Morgan Sjogren ➸ Running Bum

Writing to protect the soul of wild spaces

I wanted to lay down on the trail to feel the beautiful strangeness of it all–the cold snow under my back, warm sun kissing my cheeks, limbs kicking the sky and lungs laughing at the irony. I rolled around with the dogs in simple ecstasy, knowing life would never be the same. And then I picked myself up….and I ran.


I’m standing in front of four neatly stacked brown boxes that are taped shut in my friend’s garage. I have not seen the contents inside of them since I left Mammoth Lakes two months ago, and despite being nearly all of my worldly possessions, they suddenly seem so foreign to me. And like a burden. How could I possibly have so much stuff? Really it’s only clothes, shoes, books and some family heirlooms but despite the minimalism for most folks there is absolutely zero chance that this will all fit in the Jeep. Or that I will actually use them.

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For two months I’ve driven circles around the Southwest (California, Nevada, Arizona, Utah, Colorado and two minutes in New Mexico) essentially living out of the Jeep (and using “The Ranch” in AZ as a basecamp) with only the essentials: my camping gear, running clothes, maps, a journal, a laptop, three books I have not read and a few ridiculous outfits that include tiger print bell bottoms, a black felt hat and moccasin boots (a writer must have her uniform). It quickly became second nature to use less and less in this scenario. In fact I find myself gravitating to the same clothing items over and over again in my purple suitcase (hmmm this doesn’t smell so bad, I’ll just wear it again) needing less and less of the less I brought along. With each mile of tarmac or dirt road that rolls behind the Jeep I slowly forget what I even have in my trunk. I strip down to the only things that matter, like the present moment, which are already on my body….in my body.

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Moving around from place to place incites the explorer in me. To turn a corner or crest a hill and see something I’ve never seen before. That’s how you start a trip in Southern Utah and “somehow” end up in Moab….or Durango in less than one week. Along the way I’ve undoubtedly seen things that I am stricken by, inspire me or perhaps even love–singletrack trails, silky sand dunes, soaring hawks, moon rises, beautiful people and coffee shops with the most amazing cinnamon rolls in the world. But like the fleeting rainbow colors of each sunrise and sunset I know that I cannot posses any of this. I will have to let go and keep moving as is the way of the nomad. Trying to hold on to each place or people I meet along the way is as far-fetched as fitting anymore gear into the Jeep than is already stuffed there. Like running with every beautiful piece of rose quartz or obsidian I find on the trail stuffed into my pockets.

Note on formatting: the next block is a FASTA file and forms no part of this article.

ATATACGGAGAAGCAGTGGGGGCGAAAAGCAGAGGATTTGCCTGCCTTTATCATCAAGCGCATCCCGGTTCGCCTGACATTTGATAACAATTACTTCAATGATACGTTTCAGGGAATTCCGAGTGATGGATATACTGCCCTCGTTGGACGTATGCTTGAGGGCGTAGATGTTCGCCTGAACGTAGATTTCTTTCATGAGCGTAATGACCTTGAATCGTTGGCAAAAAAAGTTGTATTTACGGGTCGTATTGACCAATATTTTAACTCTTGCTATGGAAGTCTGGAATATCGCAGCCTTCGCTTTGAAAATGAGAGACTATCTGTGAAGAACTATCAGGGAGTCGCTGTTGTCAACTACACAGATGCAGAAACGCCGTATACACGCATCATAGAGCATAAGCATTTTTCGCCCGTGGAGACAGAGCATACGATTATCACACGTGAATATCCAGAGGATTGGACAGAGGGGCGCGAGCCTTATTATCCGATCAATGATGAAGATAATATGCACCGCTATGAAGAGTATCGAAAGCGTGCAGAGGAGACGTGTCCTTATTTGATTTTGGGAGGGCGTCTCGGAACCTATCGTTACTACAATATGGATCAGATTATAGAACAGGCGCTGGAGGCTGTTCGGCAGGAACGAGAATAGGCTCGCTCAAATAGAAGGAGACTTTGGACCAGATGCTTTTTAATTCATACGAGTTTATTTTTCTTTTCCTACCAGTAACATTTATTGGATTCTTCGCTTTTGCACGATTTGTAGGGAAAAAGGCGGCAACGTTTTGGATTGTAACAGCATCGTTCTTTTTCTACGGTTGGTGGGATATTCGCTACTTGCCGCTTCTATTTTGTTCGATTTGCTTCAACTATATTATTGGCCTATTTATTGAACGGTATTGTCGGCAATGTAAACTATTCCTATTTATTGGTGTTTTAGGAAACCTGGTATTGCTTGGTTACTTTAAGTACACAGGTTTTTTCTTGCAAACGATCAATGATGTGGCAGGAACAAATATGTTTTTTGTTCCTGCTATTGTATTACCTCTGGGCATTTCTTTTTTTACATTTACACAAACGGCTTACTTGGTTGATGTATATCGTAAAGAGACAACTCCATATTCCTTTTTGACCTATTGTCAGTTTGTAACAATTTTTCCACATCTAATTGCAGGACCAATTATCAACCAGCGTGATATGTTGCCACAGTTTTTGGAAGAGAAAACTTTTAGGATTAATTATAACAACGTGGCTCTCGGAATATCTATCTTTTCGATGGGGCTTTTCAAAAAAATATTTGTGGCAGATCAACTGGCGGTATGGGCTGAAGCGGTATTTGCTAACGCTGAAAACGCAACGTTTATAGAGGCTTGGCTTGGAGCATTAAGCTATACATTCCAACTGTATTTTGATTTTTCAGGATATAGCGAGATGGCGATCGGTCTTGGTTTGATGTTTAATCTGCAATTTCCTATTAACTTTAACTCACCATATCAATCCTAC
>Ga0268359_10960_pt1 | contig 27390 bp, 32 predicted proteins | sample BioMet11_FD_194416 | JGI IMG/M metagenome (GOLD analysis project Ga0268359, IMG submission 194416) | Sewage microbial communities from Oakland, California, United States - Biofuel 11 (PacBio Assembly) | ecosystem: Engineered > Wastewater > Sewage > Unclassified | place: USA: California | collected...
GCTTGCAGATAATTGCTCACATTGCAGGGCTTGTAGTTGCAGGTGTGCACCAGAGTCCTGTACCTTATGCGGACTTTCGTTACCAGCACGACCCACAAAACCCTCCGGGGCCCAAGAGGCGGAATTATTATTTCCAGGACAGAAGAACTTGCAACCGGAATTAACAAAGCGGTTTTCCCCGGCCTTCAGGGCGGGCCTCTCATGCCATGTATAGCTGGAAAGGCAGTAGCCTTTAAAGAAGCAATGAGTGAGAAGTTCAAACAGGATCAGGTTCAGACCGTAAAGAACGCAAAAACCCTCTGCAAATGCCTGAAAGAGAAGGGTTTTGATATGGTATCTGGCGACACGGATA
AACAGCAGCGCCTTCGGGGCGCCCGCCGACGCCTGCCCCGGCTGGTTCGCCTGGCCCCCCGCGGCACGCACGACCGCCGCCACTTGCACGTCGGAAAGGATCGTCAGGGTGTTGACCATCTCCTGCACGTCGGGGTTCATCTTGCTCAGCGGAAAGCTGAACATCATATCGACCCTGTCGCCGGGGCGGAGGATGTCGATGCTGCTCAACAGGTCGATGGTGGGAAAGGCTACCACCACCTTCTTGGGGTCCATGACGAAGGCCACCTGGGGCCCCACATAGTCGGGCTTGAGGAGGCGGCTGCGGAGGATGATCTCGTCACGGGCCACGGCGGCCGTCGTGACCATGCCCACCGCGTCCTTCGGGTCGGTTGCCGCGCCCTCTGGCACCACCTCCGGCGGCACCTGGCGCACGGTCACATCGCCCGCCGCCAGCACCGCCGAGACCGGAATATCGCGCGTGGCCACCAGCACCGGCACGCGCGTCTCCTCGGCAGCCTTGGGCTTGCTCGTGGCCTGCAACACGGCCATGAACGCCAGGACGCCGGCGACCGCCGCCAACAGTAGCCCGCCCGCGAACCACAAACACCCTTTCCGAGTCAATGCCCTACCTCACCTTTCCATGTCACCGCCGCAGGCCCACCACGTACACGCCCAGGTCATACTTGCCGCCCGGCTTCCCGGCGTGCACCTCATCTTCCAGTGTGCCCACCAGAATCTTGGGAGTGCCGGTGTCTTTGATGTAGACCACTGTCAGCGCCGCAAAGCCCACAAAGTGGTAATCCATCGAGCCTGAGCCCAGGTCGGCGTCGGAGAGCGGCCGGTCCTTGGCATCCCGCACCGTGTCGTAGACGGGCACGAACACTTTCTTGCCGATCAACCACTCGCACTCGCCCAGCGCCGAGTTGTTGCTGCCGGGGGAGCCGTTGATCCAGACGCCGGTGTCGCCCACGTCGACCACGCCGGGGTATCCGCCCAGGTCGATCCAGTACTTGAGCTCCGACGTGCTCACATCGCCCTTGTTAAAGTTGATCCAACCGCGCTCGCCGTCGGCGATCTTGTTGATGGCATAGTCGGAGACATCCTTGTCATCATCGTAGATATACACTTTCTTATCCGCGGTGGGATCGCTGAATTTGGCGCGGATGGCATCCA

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And so I fall madly in love with each sparkling moment until it becomes so magical that it BURSTS! I watch the bright flames flicker and jump until they eventually smolder and burn down as I run on and let them go. But that feeling of smoke hitchhikes with me in every pore, strand of hair and thread of cloth wherever I roam. And even when that fades I can’t wash those moments from my memory and heart (and of course my journal and camera roll too). The smell of a campfire can transport me back to sleeping in a cave in Utah, the sound of a hawk to the day I first left the Sierras, a chill against my skin to rolling around in the snow with Matty and Roam, the squish of mud beneath my feet to a spontaneous evening spent at Grand Falls, the taste of coffee to each amazing sunrise I’ve woken to in so many gorgeous new places.


Rather than going through all of my possessions and weighing the pros and cons of how much I need or want each thing, I’m taking a different route. I’m setting aside ONLY what I need and from that only the things that I love and need (or need to live). The rest, no matter how much it pulls on my heart strings, is just not possible to carry along. To move quickly through the wilderness one must travel light, and the same is true of life. In letting go of my tight grip on these things, and places and even people, I’m not erasing their significance. Oh no, quite the opposite. I love them all enough to set them free. I’m also placing my trust in the notion that there are many more beautiful moments ahead, that the universe will provide. I own (almost) nothing and yet my life lacks nothing. An empty glass begs to be filled. A full glass may overflow, but it can never hold on to more than it’s capacity.


Oh but what about love? Love is not a thing that can be held. Love is all around us. Love must be released, shared and allowed to blow with the wind. When it’s really love, any way shape or form of love, it always comes back to us. 10 fold. Maybe not in the ways that our culture teaches us that love means, but if we tune our instruments (our hearts and souls) we can feel it’s vibrations all around us…..

“The empty blue sky of space says ‘All this comes back to me, then goes again, and comes back again, then goes again, and I don’t care, it still belongs to me.” –Jack Kerouac, Big Sur


On my last morning in Arizona the sky set itself ablaze, not from any force but its own. The orange glow burned strong, I turned my back and walked down the golden road and thought, all this may fade but it never goes away.

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